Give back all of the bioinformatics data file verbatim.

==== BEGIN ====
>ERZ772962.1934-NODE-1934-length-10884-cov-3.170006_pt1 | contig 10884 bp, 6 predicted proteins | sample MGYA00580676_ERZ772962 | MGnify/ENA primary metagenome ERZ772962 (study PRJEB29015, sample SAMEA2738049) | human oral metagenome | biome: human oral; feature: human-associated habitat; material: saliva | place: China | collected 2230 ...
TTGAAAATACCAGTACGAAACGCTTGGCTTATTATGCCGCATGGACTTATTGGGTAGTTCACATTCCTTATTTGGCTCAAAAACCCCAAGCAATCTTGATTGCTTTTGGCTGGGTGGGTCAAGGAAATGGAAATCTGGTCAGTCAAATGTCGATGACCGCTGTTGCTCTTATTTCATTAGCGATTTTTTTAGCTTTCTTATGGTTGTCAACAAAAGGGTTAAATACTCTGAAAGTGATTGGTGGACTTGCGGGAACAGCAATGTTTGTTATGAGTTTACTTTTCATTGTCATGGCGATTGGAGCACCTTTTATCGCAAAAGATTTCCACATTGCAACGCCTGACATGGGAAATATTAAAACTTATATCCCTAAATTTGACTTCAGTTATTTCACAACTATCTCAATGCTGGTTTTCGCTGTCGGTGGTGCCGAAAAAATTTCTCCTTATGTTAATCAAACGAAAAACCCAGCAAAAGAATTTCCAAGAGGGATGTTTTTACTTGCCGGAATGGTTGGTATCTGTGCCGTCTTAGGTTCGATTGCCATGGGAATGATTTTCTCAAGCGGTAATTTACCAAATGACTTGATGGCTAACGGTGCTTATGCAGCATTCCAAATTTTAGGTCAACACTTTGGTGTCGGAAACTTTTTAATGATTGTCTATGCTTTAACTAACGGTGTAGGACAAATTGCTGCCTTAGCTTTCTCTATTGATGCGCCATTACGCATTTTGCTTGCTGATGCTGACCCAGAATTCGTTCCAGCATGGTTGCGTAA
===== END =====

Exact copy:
>ERZ772962.1934-NODE-1934-length-10884-cov-3.170006_pt1 | contig 10884 bp, 6 predicted proteins | sample MGYA00580676_ERZ772962 | MGnify/ENA primary metagenome ERZ772962 (study PRJEB29015, sample SAMEA2738049) | human oral metagenome | biome: human oral; feature: human-associated habitat; material: saliva | place: China | collected 2230 ...
TTGAAAATACCAGTACGAAACGCTTGGCTTATTATGCCGCATGGACTTATTGGGTAGTTCACATTCCTTATTTGGCTCAAAAACCCCAAGCAATCTTGATTGCTTTTGGCTGGGTGGGTCAAGGAAATGGAAATCTGGTCAGTCAAATGTCGATGACCGCTGTTGCTCTTATTTCATTAGCGATTTTTTTAGCTTTCTTATGGTTGTCAACAAAAGGGTTAAATACTCTGAAAGTGATTGGTGGACTTGCGGGAACAGCAATGTTTGTTATGAGTTTACTTTTCATTGTCATGGCGATTGGAGCACCTTTTATCGCAAAAGATTTCCACATTGCAACGCCTGACATGGGAAATATTAAAACTTATATCCCTAAATTTGACTTCAGTTATTTCACAACTATCTCAATGCTGGTTTTCGCTGTCGGTGGTGCCGAAAAAATTTCTCCTTATGTTAATCAAACGAAAAACCCAGCAAAAGAATTTCCAAGAGGGATGTTTTTACTTGCCGGAATGGTTGGTATCTGTGCCGTCTTAGGTTCGATTGCCATGGGAATGATTTTCTCAAGCGGTAATTTACCAAATGACTTGATGGCTAACGGTGCTTATGCAGCATTCCAAATTTTAGGTCAACACTTTGGTGTCGGAAACTTTTTAATGATTGTCTATGCTTTAACTAACGGTGTAGGACAAATTGCTGCCTTAGCTTTCTCTATTGATGCGCCATTACGCATTTTGCTTGCTGATGCTGACCCAGAATTCGTTCCAGCATGGTTGCGTAA